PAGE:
I love poetry. It is very important that I start this review off with that that fact. I have been a fan and creator of poems for decades. To me, there isn’t anything more honest in literature as a genre. Not much can rival its vulnerability, tenderness and sincerity. The amount of emotions that are captured in a single poem, no matter the length is unmatched. This respect that has grown over the years and lead me to Rudy Francisco’s “Helium.”
I was introduced to Rudy while scrolling through my social media timeline. A video popped up, I clicked play and I saw a young man in front of a mic reciting a few of his original poems mashed into one. I didn’t know at the time that he was reciting a collective account of his work to create one full conceived idea until I purchased the book myself. I assumed, he was speaking a gathering of his words that he penned in one or two sittings. Which was impressive enough. The concept is brilliant now that I have full knowledge of what was really taking place. The transitions from one poem to the next was seamless. This made his skill of writing that much more artistic by default. The audience was captivated by his tone and I listened intently to his inflections of his voice. He was confident and witty. It was a continuous thought. He was in his zone and he held our attention.
“I am learning that the difference between a garden and a graveyard
is only what you choose to put in the ground”
Rudy Francisco, “Helium”
I don’t judge poets or their poetry. Currently, I don’t have a favorite poet. I don’t like the idea of choosing someone else’s heart over another. For me, poetry comes from a place within the heart space. That should be free of condemnation. You can either relate to it or not. There is no right or wrong way to convey your thoughts and emotions onto a simple sheet of paper. Black and white quickly is smeared in red, as we the poet, took the distinct time to bleed on the page with our thoughts. Something so personal cannot be critiqued, only felt. I will say that I felt “Helium” for what it is and how I was able to relate to it. I have stated this notion before, that I not only write for myself, but for the reader. The connection is all that matters. The perception is the only sliding scale.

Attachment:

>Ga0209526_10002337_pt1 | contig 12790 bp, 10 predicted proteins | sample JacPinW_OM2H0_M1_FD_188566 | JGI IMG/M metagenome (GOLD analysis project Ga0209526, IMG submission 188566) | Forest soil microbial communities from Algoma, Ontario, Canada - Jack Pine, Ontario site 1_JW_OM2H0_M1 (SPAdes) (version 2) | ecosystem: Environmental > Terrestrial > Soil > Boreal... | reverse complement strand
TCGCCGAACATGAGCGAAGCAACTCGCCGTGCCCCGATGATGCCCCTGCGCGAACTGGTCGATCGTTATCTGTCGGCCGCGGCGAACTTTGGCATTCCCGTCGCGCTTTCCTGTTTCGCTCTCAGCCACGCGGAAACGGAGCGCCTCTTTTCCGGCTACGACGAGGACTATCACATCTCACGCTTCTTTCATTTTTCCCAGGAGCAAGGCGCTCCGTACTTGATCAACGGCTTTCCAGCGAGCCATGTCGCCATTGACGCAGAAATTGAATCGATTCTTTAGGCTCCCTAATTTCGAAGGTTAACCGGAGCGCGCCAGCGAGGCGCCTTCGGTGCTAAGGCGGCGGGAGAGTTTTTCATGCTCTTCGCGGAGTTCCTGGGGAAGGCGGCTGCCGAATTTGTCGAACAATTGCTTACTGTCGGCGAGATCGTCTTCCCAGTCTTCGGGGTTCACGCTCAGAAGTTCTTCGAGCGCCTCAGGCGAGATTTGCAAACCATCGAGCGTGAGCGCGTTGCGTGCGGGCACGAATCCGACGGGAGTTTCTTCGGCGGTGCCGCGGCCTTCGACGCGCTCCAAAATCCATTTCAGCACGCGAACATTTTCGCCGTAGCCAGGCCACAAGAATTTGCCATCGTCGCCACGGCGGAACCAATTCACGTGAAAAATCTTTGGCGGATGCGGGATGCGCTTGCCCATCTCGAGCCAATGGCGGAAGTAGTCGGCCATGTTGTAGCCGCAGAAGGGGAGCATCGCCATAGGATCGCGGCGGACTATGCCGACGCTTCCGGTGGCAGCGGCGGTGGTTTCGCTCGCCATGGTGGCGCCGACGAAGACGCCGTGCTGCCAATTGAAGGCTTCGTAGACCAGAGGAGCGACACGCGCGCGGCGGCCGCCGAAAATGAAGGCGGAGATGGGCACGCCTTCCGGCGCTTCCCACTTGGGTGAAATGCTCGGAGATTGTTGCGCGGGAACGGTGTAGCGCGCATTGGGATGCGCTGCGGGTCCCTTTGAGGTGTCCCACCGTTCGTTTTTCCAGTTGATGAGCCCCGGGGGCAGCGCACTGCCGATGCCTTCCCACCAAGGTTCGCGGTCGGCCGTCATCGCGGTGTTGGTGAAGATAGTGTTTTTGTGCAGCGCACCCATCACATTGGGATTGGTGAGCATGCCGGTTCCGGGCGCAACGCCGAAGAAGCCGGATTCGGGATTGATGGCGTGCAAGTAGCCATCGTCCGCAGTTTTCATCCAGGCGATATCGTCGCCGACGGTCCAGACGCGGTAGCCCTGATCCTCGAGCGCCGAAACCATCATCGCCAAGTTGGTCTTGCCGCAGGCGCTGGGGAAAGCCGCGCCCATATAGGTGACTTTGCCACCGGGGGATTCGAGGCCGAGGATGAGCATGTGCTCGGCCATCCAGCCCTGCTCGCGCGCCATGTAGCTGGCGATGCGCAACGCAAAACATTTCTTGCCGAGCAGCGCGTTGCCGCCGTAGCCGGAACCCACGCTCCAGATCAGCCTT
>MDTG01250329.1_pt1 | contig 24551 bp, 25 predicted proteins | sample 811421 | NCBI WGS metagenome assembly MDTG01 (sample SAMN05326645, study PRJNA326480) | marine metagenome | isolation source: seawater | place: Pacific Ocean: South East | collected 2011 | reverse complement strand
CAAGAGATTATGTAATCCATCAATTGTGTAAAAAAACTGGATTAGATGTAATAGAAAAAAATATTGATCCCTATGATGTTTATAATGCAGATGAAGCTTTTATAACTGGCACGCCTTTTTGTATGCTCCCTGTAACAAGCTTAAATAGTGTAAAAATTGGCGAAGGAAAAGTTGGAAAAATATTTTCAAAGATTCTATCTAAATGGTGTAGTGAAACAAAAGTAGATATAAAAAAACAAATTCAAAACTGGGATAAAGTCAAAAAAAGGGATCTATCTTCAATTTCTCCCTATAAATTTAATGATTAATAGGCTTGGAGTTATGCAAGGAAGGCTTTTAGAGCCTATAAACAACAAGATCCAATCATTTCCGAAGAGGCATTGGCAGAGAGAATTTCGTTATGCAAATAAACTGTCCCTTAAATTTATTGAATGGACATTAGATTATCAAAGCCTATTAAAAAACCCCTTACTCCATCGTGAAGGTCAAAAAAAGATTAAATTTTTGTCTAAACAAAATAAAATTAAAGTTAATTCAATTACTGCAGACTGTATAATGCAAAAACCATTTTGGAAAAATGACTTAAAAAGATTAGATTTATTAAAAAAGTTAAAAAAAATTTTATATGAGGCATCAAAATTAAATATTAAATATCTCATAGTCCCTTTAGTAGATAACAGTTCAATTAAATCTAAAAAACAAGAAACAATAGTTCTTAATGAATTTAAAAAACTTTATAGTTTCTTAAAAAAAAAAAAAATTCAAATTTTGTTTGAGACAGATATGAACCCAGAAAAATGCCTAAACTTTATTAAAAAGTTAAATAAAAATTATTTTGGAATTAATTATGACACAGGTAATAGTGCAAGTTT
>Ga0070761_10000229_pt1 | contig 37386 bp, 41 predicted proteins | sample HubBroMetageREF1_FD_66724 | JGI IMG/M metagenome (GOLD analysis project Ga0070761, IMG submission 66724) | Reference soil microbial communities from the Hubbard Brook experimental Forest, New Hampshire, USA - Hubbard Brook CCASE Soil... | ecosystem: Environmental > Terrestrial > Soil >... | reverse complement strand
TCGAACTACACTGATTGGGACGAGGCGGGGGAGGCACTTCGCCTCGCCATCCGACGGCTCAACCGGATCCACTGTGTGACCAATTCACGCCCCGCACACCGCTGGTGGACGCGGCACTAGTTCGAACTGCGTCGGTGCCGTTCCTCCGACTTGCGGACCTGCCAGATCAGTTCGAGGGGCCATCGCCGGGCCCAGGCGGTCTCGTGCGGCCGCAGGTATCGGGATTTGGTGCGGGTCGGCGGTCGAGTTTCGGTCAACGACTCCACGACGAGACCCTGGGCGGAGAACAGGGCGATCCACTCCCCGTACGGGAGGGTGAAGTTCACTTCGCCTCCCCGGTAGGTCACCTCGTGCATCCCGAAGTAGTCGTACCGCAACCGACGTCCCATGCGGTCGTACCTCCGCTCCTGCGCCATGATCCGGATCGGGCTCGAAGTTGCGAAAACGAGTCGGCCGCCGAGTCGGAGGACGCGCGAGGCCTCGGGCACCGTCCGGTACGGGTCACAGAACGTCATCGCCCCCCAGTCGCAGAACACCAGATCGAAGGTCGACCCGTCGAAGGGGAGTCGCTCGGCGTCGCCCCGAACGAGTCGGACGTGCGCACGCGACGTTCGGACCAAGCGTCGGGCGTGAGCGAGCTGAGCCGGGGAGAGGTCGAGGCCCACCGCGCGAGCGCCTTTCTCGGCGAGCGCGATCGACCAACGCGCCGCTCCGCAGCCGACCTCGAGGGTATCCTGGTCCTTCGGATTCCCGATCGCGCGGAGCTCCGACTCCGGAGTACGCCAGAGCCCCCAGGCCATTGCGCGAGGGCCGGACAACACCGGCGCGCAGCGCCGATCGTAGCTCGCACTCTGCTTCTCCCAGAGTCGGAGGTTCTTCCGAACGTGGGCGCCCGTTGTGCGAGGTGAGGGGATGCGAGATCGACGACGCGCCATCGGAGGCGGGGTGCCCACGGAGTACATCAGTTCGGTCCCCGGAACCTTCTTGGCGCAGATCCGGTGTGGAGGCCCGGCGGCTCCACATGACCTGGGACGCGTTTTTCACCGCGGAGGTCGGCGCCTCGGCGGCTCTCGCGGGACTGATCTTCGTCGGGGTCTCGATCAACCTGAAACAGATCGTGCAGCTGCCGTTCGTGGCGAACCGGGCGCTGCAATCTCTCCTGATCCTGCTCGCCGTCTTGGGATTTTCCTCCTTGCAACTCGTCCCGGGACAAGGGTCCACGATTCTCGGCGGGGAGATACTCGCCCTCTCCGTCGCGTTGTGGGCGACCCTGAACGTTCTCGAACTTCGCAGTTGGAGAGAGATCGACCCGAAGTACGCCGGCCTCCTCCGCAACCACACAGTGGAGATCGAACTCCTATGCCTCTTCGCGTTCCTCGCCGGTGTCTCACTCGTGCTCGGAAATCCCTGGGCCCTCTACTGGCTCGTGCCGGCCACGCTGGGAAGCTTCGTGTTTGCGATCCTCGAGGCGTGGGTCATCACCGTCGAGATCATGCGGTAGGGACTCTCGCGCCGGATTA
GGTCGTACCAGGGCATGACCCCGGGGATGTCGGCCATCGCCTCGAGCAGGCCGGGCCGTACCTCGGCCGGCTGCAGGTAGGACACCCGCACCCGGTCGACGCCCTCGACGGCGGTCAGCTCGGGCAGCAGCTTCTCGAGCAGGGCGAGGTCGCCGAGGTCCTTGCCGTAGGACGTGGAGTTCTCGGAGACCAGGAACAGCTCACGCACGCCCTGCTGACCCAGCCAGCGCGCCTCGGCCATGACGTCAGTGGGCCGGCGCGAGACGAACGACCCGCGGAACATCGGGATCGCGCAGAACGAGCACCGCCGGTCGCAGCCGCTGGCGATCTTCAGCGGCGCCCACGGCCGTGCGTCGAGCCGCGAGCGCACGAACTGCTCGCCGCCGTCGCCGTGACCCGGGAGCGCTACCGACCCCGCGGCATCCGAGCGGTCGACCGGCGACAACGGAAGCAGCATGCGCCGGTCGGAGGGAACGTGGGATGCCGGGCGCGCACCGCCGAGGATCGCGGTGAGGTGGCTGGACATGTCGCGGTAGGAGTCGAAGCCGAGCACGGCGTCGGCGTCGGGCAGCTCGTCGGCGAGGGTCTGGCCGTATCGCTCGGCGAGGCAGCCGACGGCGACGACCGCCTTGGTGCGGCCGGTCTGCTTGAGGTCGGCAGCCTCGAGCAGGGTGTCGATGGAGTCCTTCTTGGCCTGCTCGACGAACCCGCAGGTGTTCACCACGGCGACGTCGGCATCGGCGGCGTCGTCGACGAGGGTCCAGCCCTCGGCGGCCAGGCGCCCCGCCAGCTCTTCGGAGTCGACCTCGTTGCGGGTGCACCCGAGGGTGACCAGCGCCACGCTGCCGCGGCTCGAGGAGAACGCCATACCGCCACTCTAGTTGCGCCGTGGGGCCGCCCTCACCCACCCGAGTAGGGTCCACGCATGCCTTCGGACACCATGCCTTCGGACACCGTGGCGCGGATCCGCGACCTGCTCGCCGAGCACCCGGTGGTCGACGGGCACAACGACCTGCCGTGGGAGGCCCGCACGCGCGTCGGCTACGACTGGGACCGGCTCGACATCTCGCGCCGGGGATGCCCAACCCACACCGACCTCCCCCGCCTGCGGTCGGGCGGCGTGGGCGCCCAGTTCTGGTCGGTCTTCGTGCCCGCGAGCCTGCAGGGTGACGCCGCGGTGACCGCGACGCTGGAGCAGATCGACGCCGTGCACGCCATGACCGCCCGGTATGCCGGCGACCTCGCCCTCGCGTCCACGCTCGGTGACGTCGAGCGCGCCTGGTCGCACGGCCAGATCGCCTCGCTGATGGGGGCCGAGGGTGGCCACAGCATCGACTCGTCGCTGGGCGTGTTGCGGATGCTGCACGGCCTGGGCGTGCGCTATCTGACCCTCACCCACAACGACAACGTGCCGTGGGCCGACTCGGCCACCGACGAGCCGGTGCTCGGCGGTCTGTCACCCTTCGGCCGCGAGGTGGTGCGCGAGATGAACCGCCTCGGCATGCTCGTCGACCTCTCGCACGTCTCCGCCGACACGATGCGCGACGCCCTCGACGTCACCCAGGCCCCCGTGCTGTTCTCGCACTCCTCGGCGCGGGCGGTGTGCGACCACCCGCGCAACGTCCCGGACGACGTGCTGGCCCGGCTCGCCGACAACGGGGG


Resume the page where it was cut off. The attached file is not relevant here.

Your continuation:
“Helium” is a small gradient aqua to turquoise book, showcasing a small black boy, gripping a larger than life balloon. We aren’t to judge a book by its cover theoretically. However, one can question “Is the boy navigating the balloon or is the balloon guiding the boy?” The book is sectioned into four different parts. The wording is simple, yet strong and powerful. The 95-page book is filled with soul and spirit. With influences from hip-hop to love, I must say, I thoroughly enjoyed the genius of the creativity. Like many other poems, not all traditionally rhymed. With a few, I was able to reread with a contrast in flow challenging my original cadence. Being able to place emphasis on different words can change the tone of the poem. Changing the tone can alter the meaning. This could be how Rudy is able to recite several poems as one. Another idea is he had so much to say on a single topic, he felt the need to separate the thought with pages, but not the idea. All are plausible in this case.
If you are a lover of words, I suggest you order a copy for your own personal library. The elements of honesty and urban flair, allow the reader to become a part of his world, upbringing and experiences, that make up the current perceptions of life through his eyes. It is an enjoyable journey that I am pleased to have been able to experience. I am excited to see if Rudy takes “Helium” to new heights beyond orbit with something new. I also wonder where the boy will go next or maybe he will simply land.
Rudy Francisco's debut book, Helium, is flying off the shelves! Get your copy now: http://bit.ly/rudyhelium
Posted by Button Poetry on Tuesday, January 2, 2018
Written & Reviewed by: Cyrene Renee